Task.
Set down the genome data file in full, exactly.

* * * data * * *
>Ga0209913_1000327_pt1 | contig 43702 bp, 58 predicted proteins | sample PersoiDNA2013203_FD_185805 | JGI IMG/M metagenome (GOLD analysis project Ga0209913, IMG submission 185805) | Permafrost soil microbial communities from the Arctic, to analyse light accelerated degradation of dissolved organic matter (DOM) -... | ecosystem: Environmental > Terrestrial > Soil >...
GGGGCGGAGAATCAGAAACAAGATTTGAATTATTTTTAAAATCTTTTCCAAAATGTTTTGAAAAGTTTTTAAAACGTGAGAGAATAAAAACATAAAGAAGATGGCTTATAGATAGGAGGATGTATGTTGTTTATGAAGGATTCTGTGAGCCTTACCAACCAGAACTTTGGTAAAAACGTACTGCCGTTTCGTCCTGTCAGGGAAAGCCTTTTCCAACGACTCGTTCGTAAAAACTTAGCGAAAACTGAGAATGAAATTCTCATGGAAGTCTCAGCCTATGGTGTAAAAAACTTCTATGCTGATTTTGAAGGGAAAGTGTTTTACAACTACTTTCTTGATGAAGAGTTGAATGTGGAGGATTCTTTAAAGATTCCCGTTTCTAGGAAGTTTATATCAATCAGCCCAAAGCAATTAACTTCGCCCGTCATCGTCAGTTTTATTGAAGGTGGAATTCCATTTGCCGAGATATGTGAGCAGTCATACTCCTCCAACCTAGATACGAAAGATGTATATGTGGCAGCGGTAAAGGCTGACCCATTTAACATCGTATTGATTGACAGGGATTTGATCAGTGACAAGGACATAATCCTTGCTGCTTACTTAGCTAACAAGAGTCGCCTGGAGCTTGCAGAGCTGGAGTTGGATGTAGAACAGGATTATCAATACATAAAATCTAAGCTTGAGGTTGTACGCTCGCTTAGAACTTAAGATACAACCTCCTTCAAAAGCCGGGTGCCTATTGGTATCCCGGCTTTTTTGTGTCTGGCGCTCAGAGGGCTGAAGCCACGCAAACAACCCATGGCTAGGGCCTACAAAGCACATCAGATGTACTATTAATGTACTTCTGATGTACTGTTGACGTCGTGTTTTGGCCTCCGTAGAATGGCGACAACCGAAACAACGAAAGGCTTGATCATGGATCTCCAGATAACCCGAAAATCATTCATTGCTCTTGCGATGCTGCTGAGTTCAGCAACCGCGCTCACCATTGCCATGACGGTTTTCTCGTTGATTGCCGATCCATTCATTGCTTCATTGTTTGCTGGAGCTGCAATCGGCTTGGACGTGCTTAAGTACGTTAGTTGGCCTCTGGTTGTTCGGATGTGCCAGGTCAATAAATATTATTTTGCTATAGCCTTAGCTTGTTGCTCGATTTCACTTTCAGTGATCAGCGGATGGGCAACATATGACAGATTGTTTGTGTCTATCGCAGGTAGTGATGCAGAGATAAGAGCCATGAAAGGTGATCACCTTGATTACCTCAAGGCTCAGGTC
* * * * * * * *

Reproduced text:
>Ga0209913_1000327_pt1 | contig 43702 bp, 58 predicted proteins | sample PersoiDNA2013203_FD_185805 | JGI IMG/M metagenome (GOLD analysis project Ga0209913, IMG submission 185805) | Permafrost soil microbial communities from the Arctic, to analyse light accelerated degradation of dissolved organic matter (DOM) -... | ecosystem: Environmental > Terrestrial > Soil >...
GGGGCGGAGAATCAGAAACAAGATTTGAATTATTTTTAAAATCTTTTCCAAAATGTTTTGAAAAGTTTTTAAAACGTGAGAGAATAAAAACATAAAGAAGATGGCTTATAGATAGGAGGATGTATGTTGTTTATGAAGGATTCTGTGAGCCTTACCAACCAGAACTTTGGTAAAAACGTACTGCCGTTTCGTCCTGTCAGGGAAAGCCTTTTCCAACGACTCGTTCGTAAAAACTTAGCGAAAACTGAGAATGAAATTCTCATGGAAGTCTCAGCCTATGGTGTAAAAAACTTCTATGCTGATTTTGAAGGGAAAGTGTTTTACAACTACTTTCTTGATGAAGAGTTGAATGTGGAGGATTCTTTAAAGATTCCCGTTTCTAGGAAGTTTATATCAATCAGCCCAAAGCAATTAACTTCGCCCGTCATCGTCAGTTTTATTGAAGGTGGAATTCCATTTGCCGAGATATGTGAGCAGTCATACTCCTCCAACCTAGATACGAAAGATGTATATGTGGCAGCGGTAAAGGCTGACCCATTTAACATCGTATTGATTGACAGGGATTTGATCAGTGACAAGGACATAATCCTTGCTGCTTACTTAGCTAACAAGAGTCGCCTGGAGCTTGCAGAGCTGGAGTTGGATGTAGAACAGGATTATCAATACATAAAATCTAAGCTTGAGGTTGTACGCTCGCTTAGAACTTAAGATACAACCTCCTTCAAAAGCCGGGTGCCTATTGGTATCCCGGCTTTTTTGTGTCTGGCGCTCAGAGGGCTGAAGCCACGCAAACAACCCATGGCTAGGGCCTACAAAGCACATCAGATGTACTATTAATGTACTTCTGATGTACTGTTGACGTCGTGTTTTGGCCTCCGTAGAATGGCGACAACCGAAACAACGAAAGGCTTGATCATGGATCTCCAGATAACCCGAAAATCATTCATTGCTCTTGCGATGCTGCTGAGTTCAGCAACCGCGCTCACCATTGCCATGACGGTTTTCTCGTTGATTGCCGATCCATTCATTGCTTCATTGTTTGCTGGAGCTGCAATCGGCTTGGACGTGCTTAAGTACGTTAGTTGGCCTCTGGTTGTTCGGATGTGCCAGGTCAATAAATATTATTTTGCTATAGCCTTAGCTTGTTGCTCGATTTCACTTTCAGTGATCAGCGGATGGGCAACATATGACAGATTGTTTGTGTCTATCGCAGGTAGTGATGCAGAGATAAGAGCCATGAAAGGTGATCACCTTGATTACCTCAAGGCTCAGGTC